And they need that support to continue. As the years pass, their case may fade in memory -- but we cannot let them be forgotten, and we cannot let the government's manipulation and use of "terrorism" prosecutions go unchallenged. Please continue to do what you can to show support for the Cleveland 4, whether that's writing a letter, making a donation, or sharing information about them. Every day that each of them is in prison is a day that they should know people care about them.
Write to them:
Brandon Baxter #57972-060 FCI Terre Haute PO Box 33 Terre Haute, IN 47808
Connor Stevens #57978-060 FCI Manchester PO Box 4000 Manchester, KY 40962
Below is information for writing a letter to the President of the United States in support of Brandon Baxter’s clemency petition. Brandon’s current sentence is to serve 9 years and 9 months in prison, to be followed by supervised release for life; his clemency petition will ask that his sentence be commuted to time served in prison, to be followed by supervised release for a maximum of five years.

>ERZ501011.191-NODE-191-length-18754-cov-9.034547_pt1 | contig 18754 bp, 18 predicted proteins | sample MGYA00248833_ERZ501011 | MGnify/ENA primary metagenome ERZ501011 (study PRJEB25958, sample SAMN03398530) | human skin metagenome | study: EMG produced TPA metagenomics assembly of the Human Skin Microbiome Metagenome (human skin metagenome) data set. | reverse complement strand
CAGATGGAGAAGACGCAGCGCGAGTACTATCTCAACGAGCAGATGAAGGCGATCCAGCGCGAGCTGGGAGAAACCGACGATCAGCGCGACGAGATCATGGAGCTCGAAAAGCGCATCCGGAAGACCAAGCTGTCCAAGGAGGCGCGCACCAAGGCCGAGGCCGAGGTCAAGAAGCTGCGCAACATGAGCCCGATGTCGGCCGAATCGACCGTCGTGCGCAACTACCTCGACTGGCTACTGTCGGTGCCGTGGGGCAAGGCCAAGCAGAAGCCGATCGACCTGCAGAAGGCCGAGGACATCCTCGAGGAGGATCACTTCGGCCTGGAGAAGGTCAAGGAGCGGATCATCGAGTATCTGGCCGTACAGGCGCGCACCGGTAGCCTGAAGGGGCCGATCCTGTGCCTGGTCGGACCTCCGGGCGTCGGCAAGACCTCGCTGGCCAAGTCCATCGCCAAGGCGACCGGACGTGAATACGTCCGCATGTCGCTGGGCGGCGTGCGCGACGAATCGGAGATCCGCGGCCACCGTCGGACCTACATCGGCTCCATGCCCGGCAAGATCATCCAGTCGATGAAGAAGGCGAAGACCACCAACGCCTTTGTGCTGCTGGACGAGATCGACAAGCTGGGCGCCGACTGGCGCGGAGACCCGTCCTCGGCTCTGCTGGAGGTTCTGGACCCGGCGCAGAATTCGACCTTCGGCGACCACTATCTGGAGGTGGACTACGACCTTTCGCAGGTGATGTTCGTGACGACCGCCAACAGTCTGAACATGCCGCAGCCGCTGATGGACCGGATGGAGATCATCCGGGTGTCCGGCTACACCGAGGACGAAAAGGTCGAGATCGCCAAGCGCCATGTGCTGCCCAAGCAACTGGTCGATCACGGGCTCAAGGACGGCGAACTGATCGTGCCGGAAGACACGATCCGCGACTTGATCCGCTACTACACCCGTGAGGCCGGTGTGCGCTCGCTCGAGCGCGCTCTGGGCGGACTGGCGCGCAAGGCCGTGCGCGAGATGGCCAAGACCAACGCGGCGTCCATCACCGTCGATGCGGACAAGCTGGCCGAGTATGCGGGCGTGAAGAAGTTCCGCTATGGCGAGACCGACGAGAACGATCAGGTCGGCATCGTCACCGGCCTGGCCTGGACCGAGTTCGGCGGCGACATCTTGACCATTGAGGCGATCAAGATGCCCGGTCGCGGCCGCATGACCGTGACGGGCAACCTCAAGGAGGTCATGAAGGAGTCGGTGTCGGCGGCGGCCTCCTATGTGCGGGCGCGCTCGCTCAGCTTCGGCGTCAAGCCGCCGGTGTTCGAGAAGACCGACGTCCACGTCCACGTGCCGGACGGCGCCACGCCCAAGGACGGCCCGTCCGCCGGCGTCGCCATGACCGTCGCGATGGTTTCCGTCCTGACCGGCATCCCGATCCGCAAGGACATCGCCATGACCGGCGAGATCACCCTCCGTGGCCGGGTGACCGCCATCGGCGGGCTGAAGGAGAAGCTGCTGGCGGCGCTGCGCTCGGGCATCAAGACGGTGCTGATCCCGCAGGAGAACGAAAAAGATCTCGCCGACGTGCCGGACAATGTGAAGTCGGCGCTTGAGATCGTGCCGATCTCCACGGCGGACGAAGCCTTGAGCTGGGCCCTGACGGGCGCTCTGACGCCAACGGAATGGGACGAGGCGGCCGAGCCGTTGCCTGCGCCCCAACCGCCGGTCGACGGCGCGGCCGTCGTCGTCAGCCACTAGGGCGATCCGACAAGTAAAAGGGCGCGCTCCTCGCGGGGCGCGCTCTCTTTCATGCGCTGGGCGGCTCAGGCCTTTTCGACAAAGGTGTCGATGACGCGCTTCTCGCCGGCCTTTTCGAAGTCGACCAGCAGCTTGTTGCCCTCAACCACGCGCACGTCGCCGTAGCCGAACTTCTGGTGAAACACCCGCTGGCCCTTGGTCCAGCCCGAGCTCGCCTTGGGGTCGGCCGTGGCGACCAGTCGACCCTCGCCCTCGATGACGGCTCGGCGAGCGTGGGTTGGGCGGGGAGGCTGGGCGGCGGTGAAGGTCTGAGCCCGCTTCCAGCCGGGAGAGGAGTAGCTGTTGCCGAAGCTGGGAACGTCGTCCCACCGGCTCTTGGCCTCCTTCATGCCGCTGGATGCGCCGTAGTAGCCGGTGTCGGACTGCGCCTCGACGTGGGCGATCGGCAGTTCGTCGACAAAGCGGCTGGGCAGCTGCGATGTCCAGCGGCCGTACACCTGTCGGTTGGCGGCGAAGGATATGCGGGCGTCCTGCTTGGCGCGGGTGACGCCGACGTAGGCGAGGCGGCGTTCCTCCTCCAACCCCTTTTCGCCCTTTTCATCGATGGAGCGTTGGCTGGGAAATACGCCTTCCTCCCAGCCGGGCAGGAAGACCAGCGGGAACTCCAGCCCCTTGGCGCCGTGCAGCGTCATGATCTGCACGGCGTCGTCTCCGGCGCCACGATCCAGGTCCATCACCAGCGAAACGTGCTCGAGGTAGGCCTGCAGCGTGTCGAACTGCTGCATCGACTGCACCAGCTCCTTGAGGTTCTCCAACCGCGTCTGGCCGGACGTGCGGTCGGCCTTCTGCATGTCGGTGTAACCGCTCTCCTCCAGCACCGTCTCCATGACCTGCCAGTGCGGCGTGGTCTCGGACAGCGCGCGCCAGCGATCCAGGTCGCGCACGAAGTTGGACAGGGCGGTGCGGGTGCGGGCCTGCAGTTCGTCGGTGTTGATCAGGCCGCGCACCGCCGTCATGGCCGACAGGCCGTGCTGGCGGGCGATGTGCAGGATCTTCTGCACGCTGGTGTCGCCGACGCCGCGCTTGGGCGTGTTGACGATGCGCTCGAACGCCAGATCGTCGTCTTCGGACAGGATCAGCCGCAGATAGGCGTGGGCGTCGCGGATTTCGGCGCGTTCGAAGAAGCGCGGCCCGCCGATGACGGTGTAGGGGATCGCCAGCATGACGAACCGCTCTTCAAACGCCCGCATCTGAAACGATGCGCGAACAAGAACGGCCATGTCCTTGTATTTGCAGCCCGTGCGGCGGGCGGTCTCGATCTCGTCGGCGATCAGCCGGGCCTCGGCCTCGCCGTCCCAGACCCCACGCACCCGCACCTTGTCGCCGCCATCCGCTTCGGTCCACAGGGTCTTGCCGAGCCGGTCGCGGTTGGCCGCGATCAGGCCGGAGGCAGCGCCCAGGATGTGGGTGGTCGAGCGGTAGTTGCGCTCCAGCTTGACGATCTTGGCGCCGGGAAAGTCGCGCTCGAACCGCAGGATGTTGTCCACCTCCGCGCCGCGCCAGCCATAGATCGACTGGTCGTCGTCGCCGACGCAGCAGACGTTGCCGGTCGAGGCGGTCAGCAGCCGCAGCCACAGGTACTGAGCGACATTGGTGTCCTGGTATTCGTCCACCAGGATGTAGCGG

If you are able to write a supporting letter, please email a scanned copy of the letter (typed and signed) to email@example.com by September 20th. We will pass the letters on to his attorney to submit them with the clemency petition, and you can also let us know if you have any questions that we'll forward to his attorney.
Letter Format DATE GREETING: Dear President of the United States: BODY OF LETTER:
- Briefly discuss yourself – who you are, your position in work or your role in the community, and any points which could establish your ability to advise the President about why Brandon’s clemency petition should be granted.
- If you know Brandon personally and can offer some personal observations, you will want to mention this in your letter. It would be helpful to include descriptions of Brandon’s character, compassion, integrity, accomplishments, interests, education, family life, interaction with and treatment of other people, and your personal and/or professional relationship with him. Is he compassionate? Generous? Thoughtful towards others? Trustworthy? Hard worker? Good friend? Committed to making the world a better place? Explain why you think this way about him.